(FeatureSource) - There is an epidemic of overweight kids - and you don't have
to read the newspaper or watch the news to find that out. Just take a look at kids
at the mall or in the schoolyard. You can also see a shortage of kids outside
playing, biking or running. What can parents do to make sure their kids are not
part of the statistics? Here are some answers from Bridget Swinney, author of
"Healthy Food for Healthy Kids" (Meadowbrook Press).
Exercise together as a family. This shows your kids that you think exercise is
important enough to make it a family activity. That doesn't mean you should
necessarily head to the gym together! Fun family activities that you can also
work up a sweat with include biking, hiking, skiing, kayaking, tennis, basketball,
and skating. If your family hasn't done a lot of physical activity before, take it on
as a family adventure. Research easy hiking trails, or simply take a half-hour
walk in the neighborhood.
Take a look at your family's eating and snacking habits. The meals your family
eats may be perfectly balanced. But what do your kids eat between meals? If
foods with concentrated fat and sugar also fill your pantry, it may be time for
-Avoid buying soft drinks, juice drinks and flavored teas. It's often what we drink,
not eat, that pack on the calories extra pounds. Encourage your family to drink
water, tomato juice, milk or fresh tea (with a teaspoon of sugar if necessary)
instead. Even 100% fruit juice should be limited since it has roughly the same
number of calories as a soda.
-Keep a lot of fresh fruit in the house at all times - and keep it on the counter
where it will be seen and hopefully eaten. Ditto for raw baby carrots and celery.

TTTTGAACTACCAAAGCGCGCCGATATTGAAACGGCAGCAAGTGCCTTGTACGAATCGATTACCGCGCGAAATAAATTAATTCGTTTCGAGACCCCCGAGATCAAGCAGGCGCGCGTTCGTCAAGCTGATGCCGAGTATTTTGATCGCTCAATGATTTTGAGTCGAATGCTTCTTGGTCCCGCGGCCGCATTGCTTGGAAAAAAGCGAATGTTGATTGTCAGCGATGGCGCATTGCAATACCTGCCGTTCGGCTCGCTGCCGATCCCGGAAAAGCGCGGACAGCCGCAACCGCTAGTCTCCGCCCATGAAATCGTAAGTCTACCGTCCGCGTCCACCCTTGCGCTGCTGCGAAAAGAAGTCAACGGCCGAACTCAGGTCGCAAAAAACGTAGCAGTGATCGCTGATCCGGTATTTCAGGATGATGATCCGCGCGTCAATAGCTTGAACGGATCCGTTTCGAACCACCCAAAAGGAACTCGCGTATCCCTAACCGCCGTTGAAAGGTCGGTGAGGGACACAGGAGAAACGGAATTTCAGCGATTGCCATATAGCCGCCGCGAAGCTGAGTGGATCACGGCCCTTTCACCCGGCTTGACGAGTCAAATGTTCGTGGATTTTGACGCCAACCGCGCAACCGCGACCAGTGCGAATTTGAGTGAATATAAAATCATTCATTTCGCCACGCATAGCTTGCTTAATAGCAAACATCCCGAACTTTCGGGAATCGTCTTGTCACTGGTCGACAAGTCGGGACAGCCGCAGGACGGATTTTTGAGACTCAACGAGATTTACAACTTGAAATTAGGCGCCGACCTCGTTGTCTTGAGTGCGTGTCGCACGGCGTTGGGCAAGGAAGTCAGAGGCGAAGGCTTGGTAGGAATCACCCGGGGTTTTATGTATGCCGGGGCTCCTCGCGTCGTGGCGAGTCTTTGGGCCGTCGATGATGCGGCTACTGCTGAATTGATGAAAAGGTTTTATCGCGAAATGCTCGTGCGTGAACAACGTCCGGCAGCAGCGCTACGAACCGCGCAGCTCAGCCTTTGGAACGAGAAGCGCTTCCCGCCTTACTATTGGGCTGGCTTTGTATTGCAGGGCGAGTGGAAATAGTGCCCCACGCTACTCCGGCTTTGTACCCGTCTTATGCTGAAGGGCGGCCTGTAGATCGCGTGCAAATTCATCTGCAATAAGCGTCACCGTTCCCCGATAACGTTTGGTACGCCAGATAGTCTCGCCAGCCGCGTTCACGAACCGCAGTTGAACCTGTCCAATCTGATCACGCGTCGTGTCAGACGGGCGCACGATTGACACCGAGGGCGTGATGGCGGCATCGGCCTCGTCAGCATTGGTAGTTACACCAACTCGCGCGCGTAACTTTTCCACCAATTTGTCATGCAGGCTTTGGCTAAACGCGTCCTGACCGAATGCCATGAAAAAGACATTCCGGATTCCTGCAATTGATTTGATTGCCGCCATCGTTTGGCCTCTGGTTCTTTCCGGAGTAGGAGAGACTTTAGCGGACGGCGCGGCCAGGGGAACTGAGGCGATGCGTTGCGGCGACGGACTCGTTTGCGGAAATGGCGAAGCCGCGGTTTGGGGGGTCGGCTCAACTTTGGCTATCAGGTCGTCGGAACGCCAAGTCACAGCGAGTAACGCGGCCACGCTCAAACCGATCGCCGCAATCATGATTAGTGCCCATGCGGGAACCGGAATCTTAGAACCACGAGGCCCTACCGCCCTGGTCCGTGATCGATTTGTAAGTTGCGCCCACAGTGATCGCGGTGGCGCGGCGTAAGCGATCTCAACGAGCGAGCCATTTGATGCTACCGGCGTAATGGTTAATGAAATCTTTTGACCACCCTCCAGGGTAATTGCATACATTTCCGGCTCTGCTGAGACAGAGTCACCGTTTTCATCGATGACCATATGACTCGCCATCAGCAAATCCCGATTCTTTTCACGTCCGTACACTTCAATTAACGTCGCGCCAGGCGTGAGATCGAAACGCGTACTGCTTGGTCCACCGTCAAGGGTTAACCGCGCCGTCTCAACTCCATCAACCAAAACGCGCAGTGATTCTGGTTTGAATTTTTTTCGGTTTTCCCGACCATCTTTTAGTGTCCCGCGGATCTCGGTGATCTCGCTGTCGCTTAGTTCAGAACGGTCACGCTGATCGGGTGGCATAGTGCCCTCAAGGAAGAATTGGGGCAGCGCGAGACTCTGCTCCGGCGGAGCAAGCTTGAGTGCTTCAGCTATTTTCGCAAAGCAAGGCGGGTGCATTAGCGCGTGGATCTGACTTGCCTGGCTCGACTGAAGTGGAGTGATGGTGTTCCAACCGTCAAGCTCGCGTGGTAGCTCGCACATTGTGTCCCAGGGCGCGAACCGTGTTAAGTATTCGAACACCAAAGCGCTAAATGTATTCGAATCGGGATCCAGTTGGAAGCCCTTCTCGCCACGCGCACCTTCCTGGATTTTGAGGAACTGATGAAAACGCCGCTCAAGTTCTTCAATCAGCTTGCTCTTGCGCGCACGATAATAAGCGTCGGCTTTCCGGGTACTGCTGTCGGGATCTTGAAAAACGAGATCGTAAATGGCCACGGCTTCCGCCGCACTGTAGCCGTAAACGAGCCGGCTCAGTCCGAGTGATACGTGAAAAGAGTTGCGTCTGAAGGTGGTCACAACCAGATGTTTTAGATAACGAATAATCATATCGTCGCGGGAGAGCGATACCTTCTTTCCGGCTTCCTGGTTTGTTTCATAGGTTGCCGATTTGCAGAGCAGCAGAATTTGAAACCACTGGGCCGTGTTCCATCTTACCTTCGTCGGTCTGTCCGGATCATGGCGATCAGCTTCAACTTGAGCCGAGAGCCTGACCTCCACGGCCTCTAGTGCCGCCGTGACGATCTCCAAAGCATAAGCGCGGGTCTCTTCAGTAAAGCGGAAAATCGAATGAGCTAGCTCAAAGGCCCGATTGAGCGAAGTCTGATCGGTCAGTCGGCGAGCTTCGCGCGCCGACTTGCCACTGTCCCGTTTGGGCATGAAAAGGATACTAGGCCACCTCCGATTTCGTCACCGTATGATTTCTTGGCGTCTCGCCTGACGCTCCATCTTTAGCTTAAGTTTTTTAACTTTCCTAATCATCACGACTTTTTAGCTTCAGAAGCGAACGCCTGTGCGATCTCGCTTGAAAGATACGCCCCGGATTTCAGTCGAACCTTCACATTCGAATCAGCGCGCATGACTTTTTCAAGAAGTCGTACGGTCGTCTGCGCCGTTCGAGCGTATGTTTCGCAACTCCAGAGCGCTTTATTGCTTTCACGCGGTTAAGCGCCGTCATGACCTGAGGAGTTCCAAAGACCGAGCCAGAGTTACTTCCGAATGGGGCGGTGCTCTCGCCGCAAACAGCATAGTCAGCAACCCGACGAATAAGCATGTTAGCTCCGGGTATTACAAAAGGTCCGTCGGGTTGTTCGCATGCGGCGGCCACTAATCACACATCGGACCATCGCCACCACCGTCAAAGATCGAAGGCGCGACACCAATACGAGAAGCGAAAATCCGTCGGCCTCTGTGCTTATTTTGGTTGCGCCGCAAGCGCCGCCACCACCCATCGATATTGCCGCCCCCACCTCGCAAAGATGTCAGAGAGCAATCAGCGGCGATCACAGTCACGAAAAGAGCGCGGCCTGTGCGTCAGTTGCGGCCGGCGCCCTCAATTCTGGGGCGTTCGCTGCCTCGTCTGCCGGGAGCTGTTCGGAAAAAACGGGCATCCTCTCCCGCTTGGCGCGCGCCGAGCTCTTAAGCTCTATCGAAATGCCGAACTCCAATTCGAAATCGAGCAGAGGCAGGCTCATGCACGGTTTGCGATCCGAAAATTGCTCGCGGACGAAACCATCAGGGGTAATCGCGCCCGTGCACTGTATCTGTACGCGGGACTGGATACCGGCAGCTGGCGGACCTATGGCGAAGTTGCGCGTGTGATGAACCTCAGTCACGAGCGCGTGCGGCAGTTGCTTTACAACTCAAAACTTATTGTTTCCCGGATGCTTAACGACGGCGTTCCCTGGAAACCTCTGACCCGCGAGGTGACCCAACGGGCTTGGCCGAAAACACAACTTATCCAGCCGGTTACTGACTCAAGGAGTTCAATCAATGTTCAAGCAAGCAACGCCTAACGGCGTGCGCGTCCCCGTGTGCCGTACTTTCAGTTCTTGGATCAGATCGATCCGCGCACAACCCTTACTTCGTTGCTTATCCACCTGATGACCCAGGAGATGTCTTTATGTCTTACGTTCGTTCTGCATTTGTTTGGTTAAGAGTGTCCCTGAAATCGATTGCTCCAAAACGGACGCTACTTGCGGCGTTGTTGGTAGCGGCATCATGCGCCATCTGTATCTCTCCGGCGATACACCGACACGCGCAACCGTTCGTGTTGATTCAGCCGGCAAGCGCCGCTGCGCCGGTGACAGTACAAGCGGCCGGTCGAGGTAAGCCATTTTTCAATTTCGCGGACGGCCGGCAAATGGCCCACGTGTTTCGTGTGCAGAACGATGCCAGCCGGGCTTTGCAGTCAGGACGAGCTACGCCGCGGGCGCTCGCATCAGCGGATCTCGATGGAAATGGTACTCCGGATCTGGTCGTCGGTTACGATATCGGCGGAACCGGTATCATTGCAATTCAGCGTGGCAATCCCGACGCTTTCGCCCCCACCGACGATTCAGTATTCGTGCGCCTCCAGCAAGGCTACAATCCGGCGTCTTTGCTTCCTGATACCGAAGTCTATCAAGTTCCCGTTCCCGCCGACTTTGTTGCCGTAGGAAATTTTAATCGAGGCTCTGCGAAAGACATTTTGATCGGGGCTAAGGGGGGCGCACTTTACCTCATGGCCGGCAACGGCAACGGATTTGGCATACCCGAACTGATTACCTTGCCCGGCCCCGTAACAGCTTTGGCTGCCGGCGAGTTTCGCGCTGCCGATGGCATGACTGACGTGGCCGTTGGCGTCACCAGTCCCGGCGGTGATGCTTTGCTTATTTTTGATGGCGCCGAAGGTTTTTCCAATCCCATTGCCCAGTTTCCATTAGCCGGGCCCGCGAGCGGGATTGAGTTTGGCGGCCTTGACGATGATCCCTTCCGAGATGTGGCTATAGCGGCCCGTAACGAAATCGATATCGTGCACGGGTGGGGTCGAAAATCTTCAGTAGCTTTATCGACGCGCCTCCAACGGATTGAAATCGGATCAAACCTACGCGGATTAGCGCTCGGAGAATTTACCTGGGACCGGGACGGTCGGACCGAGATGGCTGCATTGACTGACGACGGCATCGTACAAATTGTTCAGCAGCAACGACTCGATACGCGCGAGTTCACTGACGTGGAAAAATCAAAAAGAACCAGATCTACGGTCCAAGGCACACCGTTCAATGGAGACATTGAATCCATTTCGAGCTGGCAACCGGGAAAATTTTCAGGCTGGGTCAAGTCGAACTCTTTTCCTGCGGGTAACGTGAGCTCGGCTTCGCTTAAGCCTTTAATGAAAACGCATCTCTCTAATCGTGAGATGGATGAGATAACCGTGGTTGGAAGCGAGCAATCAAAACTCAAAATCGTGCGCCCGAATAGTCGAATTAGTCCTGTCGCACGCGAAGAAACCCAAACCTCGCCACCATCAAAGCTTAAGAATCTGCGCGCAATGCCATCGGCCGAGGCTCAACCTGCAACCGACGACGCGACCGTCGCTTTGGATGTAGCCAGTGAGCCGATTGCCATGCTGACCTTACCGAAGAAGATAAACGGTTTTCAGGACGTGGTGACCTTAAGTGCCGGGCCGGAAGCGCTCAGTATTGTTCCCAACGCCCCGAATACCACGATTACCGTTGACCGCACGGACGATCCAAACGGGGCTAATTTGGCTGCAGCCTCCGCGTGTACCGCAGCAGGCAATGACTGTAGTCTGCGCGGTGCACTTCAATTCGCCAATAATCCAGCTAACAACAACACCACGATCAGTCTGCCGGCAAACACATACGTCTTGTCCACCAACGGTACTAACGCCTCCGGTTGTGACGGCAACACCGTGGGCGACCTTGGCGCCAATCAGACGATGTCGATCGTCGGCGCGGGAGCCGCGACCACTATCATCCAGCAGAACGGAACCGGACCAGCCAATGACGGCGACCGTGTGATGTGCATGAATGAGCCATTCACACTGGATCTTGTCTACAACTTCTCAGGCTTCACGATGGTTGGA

If a parent is home when kids come home from school, have fresh fruits and
vegetables ready to eat - apples sliced, oranges peeled, etc.
-Kids love the crunch of chips, but there are many healthy alternatives. Pretzels,
cereal, snack mixes, and baked potato or corn chips can all be a great substitute,
but without all the fat. Remember that salsa is actually a way for your kids to eat
Limit your kids' "screen time". Research shows that the time spent watching TV
and on the computer is directly related to being overweight (as well as to other
negative behaviors). In fact, kids who watch TV with meals have diets that may
include fewer fruits and vegetables and more pizzas, snack foods, and sodas.
The American Academy of Pediatrics recommends limiting screen time to one or
two hours a day.
Give your kids "active" chores every day, such as walking the
dog, running an errand on their bike, raking leaves, sweeping the porch, etc.
Encourage active games with children in the neighborhood such as basketball,
tag, red light/green light. Children often need direction in their free time. Left to
their own devices, they will almost always gravitate toward the TV.
Motivate your kids to eat healthy by teaching them about nutrition. Using the
food pyramid as a guide, even a young child can count the number of foods he
has eaten from each group. For older kids, the motivation for eating right can be
having more energy for a sport, for doing better on tests, or for being able to fit in
outgrown clothes. You can teach older children to begin looking at commercials
for sugary foods on Saturday morning cartoons with a wary eye.
Get the whole family involved in meal planning and preparation. Kids who help
cook are more likely to eat! Preschool children can make choices about what's
for dinner. For example, ask "Should we have carrots or broccoli for dinner?"
School-aged children can help plan a balanced meal from looking at the food
pyramid. Have children make a balanced meal out of their favorite entrée. For
example, how can macaroni and cheese be part of a balanced, healthy meal?
Third graders and up can prepare most of the meal with a little help. An adult
should always supervise children in the kitchen.
Eat more green. As kids are bulging in weight, they are also showing early signs
of heart disease, such as high cholesterol and high blood pressure. Including
more vegetarian foods in your family's diet can decrease saturated fat and also
include a variety of nutrients and phytochemicals that can help prevent cancer
and heart disease. Some ideas for meatless meals that are kid friendly include: